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Speed Reading Tips

What speed reading is, how to do it, and how it may just change your life

April 09, 2018

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Most people read about 300 words, or about one page, per minute. Speed readers can read about four times more quickly. Don't think it's possible? It probably isn't, the way you read now - focusing on one word at a time. If you've ever tried to teach yourself how to read more quickly, you may have tried skimming (looking at a page to pick out important words), or using your finger to focus on each word as you read. These techniques build on the way you learned to read when you were little - reading one word at a time, as if you're reading through a tunnel.

Speed reading, on the other hand, is about tapping into your mind's ability to see more than just one thing at once. For example, if you look at a tree, do you see one leaf at a time, or do you see the whole tree? (You do see the whole tree, right?) Looking at a whole group of leaves - or words - at once is natural vision, and that's the key to speed reading.

Did you know that kids with ADD and dyslexia may find speed reading to be easier than regular reading? Some experts say that it's because speed reading uses a different part of your brain that reads entire words and ideas at a time rather than decoding individual words.

Speed reading can help you when you are overloaded with reading assignments and could use a shortcut to help you finish homework and get to bed before midnight.

President Jimmy Carter and his daughter, Amy, took a speed reading course at the White House in 1977President Jimmy Carter and his daughter, Amy, took a speed reading course at the White House in 1977Courtesy of National Archives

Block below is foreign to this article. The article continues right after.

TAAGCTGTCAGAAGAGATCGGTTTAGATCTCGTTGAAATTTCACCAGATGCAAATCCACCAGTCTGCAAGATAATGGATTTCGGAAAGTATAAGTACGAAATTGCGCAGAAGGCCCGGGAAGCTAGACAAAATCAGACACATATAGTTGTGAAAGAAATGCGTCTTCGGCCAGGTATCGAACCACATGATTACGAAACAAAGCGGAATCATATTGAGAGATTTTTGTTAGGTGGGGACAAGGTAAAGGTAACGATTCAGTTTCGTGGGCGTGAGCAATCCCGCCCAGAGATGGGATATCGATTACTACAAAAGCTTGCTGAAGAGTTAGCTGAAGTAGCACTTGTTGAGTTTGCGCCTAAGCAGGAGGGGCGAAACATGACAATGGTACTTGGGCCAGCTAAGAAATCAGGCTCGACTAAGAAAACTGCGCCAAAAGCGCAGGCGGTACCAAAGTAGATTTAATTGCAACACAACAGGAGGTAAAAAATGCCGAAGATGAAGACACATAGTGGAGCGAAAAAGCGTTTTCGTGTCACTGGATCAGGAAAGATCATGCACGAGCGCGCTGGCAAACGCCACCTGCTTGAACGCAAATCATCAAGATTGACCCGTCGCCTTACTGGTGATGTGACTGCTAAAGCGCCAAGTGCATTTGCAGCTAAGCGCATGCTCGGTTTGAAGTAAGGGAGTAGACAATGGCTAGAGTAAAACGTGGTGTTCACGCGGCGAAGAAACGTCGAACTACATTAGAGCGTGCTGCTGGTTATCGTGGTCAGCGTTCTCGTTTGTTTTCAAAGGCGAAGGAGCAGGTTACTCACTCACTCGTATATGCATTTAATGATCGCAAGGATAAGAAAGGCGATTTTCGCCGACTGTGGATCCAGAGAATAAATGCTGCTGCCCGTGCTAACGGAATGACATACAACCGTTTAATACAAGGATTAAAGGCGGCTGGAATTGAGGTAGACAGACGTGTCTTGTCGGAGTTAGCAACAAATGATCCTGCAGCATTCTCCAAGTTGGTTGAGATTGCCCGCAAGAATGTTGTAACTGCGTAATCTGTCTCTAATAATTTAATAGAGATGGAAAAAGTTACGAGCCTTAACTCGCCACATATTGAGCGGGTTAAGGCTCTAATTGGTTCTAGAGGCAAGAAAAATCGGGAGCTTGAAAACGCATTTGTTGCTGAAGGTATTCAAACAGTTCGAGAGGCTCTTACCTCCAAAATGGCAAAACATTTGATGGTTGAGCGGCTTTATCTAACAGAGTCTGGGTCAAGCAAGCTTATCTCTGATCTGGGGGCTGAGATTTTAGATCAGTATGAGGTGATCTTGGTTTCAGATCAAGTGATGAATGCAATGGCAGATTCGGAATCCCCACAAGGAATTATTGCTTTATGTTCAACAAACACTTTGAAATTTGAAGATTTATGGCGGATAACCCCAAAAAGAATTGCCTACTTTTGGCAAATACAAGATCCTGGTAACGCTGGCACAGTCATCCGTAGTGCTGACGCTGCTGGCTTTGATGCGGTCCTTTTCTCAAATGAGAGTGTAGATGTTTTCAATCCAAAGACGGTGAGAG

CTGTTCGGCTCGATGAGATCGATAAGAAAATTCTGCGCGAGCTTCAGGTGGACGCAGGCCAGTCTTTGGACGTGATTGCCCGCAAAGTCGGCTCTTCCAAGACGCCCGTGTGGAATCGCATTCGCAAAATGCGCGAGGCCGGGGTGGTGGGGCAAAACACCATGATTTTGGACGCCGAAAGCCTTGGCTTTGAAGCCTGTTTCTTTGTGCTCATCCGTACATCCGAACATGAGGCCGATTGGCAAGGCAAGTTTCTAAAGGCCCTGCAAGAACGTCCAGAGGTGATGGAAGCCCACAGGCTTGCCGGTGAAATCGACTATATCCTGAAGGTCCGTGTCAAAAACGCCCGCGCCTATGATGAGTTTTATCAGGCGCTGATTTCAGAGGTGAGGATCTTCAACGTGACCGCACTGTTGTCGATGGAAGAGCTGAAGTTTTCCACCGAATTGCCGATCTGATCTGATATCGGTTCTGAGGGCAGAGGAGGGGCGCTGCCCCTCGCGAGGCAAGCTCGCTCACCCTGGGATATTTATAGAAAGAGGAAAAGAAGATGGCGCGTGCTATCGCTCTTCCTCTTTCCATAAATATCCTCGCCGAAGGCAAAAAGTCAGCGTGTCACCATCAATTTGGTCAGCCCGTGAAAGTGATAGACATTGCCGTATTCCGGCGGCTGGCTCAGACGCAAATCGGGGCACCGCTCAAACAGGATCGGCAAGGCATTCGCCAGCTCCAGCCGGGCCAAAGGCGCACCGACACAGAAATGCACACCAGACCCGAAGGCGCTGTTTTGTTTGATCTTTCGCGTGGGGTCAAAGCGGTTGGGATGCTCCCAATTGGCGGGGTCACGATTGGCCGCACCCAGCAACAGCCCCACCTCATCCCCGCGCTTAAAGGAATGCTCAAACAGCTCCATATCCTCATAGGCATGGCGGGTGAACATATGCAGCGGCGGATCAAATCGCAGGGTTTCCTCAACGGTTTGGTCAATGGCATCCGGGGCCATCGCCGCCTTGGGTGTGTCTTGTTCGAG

Speed reading is great for:

  • Reading a book quickly to get the main idea of a story
  • Scanning a passage to get the main idea or find a specific fact - especially during a test, when writing a paper, or when answering homework questions
  • Reviewing facts you've already learned, especially just before a test
  • Reading the newspaper
  • Reading something to see if it's a good fit to read more thoroughly later, like for a school paper, or a good beach read on summer break.

Speed reading isn't great for:

  • Gaining in-depth knowledge or understanding new concepts
  • Reading passages not written in your natural language, like Shakespeare or classic literature
  • Reading poetry
  • Reading personal letters

How to read faster in just one month

Exercise 1

You'll need:

  • A book you haven't read before (a physical book, not an e-reader)
  • A timer
  • Two sticky notes
  • A friend

What to do

  1. Set a timer for 10 seconds.
  2. Open the book to a random page and place a sticky note on the edge of the page. Don't look at the page yet.
  3. Place another sticky note five pages later.
  4. Have your friend start the timer and yell go.
  5. Glance at all five pages and stop when the timer goes off.
  6. Tell your friend any detail you remember from the pages you just looked at. You may not think you remember much, but remembering even one detail or word is a great start!